A Times of London report Friday said election officials at a polling station near Kabul recorded 5,530 ballots in the first hour of voting Thursday, even though no voters were at the site when the Times' reporter arrived at 8 a.m.
Election workers said the area was pro-Karzai and was controlled by a lawmaker who said he had already voted for Karzai, even though his finger wasn't marked with indelible ink, a fraud prevention measure, the Times reported.
The International Republican Institute, a U.S.-based nonprofit organization that had about 30 election observers in Afghanistan, said the vote was at a "lower standard" than the 2004 and 2005 Afghan elections" but that "the process so far has been credible."
Richard S. Williamson, the IRI's delegation leader in Afghanistan and a former U.S. ambassador to the U.N., said the election "was defined by violence."
International officials have predicted that Afghanistan's second-ever direct presidential vote would be imperfect but expressed hope that Afghans would accept the outcome as legitimate — a key component of President Barack Obama's strategy for the war.
The country's chief electoral officer, Daoud Ali Najafi, said the commission had only started to receive partial results in Kabul on Friday morning.
"My advice is that all the candidates should be patient and wait until the results go through the proper channels and results are announced," Najafi said.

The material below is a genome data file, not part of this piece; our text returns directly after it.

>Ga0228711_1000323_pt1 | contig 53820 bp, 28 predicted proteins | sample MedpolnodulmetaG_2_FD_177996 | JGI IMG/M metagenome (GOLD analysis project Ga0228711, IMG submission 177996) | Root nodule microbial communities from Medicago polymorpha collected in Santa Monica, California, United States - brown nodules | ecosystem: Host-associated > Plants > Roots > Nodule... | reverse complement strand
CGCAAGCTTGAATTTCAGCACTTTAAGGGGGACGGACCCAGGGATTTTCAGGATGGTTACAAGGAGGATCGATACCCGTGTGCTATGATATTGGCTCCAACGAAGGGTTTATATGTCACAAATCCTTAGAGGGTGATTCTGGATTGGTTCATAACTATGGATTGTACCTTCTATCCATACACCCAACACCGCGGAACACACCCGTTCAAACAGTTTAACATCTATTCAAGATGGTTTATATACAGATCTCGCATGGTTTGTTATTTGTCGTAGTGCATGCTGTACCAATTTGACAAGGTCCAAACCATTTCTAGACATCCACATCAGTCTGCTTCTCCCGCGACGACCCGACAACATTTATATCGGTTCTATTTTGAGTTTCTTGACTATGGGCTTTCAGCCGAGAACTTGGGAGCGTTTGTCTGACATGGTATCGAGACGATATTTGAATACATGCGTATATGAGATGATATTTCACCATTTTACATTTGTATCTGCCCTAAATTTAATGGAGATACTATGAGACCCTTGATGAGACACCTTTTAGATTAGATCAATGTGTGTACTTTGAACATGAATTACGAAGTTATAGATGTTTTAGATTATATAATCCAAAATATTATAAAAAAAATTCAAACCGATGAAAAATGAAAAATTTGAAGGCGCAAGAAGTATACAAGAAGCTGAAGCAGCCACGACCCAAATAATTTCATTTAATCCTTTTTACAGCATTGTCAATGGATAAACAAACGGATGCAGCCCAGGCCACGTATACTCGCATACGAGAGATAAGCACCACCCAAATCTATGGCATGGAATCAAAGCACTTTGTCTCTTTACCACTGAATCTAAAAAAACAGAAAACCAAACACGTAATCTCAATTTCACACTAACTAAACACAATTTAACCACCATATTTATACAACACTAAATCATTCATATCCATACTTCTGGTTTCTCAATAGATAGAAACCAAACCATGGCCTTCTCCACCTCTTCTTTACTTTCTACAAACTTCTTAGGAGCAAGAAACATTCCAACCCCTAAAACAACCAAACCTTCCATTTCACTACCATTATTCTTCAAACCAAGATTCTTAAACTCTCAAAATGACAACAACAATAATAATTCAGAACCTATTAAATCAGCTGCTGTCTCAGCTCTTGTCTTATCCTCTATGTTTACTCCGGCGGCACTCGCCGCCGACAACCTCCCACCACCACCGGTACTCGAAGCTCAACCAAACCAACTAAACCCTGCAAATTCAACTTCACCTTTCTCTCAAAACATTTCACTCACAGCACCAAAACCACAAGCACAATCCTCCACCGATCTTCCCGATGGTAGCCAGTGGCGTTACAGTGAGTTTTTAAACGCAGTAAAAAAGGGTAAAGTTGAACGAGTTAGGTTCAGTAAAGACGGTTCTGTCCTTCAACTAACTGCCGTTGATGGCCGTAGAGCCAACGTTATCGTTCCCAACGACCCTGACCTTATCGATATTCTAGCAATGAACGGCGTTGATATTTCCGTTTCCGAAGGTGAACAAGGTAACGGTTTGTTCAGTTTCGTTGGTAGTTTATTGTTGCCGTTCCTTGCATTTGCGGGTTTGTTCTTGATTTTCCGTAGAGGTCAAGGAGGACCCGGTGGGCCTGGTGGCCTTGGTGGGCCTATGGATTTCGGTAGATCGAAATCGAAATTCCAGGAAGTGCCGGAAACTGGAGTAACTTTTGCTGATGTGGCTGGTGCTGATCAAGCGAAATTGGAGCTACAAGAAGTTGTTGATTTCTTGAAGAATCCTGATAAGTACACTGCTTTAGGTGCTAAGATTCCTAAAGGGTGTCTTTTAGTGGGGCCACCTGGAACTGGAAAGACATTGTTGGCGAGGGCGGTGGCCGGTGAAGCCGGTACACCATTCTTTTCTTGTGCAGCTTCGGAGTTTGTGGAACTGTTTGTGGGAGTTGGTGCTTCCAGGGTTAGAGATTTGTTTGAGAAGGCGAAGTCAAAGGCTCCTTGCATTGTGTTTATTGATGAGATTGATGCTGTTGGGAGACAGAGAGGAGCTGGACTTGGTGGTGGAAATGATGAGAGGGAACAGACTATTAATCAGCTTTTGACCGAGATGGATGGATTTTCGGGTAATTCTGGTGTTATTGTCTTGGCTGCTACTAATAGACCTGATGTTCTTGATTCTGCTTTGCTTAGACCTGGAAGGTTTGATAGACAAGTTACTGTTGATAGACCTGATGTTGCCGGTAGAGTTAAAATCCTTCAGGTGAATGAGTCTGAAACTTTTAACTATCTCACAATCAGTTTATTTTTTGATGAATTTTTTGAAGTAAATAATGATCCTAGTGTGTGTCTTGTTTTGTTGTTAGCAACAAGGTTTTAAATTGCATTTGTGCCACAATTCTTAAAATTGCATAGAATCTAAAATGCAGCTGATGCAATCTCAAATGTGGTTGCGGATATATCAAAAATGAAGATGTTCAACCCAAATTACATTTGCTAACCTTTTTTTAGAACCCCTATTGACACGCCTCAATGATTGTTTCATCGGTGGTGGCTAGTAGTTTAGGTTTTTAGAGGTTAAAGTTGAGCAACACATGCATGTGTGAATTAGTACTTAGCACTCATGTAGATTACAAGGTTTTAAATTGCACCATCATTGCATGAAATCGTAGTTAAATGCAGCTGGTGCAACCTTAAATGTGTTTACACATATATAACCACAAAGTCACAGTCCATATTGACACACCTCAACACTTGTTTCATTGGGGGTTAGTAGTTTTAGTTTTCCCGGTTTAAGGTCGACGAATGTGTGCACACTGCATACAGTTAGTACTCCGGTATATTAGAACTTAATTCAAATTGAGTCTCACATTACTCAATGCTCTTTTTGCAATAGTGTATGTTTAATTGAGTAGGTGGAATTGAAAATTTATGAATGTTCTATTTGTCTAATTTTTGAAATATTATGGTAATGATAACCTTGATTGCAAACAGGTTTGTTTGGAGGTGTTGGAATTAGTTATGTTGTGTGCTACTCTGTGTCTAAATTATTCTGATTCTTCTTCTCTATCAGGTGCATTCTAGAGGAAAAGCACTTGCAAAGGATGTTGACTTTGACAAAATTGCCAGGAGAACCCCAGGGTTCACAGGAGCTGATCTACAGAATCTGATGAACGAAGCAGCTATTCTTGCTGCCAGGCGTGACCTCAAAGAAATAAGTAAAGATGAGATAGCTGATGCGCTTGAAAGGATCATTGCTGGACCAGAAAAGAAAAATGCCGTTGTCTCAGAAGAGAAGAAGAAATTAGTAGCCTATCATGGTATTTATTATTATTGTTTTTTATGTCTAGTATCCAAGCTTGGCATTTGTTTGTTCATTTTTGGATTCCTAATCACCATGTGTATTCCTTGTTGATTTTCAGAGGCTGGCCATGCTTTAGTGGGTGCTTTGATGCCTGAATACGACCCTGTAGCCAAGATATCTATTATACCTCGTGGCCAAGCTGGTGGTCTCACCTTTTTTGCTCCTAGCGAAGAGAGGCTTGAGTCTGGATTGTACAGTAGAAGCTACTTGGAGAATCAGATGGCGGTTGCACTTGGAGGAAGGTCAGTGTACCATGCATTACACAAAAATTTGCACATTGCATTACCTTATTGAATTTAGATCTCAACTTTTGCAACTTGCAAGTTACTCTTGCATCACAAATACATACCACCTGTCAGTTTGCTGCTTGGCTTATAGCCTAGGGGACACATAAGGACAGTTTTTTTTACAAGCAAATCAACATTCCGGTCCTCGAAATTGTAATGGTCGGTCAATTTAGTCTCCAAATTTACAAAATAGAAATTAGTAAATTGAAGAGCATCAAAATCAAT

A U.S. Embassy spokeswoman, Fleur Cowan, said only the Independent Electoral Commission can announce official results.
"Anything else is speculation at this point," she said. "We will wait to hear from the IEC and electoral complaints commission."
Final official results weren't to be announced until early September.
As the counting continued, so did violence. A U.S. service member died Friday from wounds from an improvised explosive device in eastern Afghanistan, the NATO-led military alliance said. No other information was released. Two British troops in the south died on Thursday, officials announced.
Millions of Afghans defied threats to cast ballots, but turnout appeared weaker than the previous vote in 2004 because of violence, fear and disenchantment. At least 26 Afghans, including security forces, were killed in election-related violence. In much of the Taliban's southern strongholds, many people did not dare to vote, bolstering the hopes of Abdullah.
A top election official, Zekria Barakzai, told The Associated Press he estimated 40 percent to 50 percent of the country's 15 million registered voters cast ballots — far lower than the 70 percent who voted in the presidential election in 2004.
A low turnout and allegations of fraud could cast doubt over the legitimacy of the vote and raise fears that followers of defeated candidates might take to the streets.
Low voting in the ethnic Pashtun south would harm Karzai's re-election chances and boost the standing of Abdullah, who draws his strength from the Tajik minority. Turnout in the Tajik north appeared to be stronger, a good sign for Abdullah.
U.S. officials had hoped for a wide turnout as a symbolic rejection of the insurgency. The voting was seen partly as a test of the ability of U.S. forces to protect civilians — the new top military priority — and the willingness of voters to accept that help.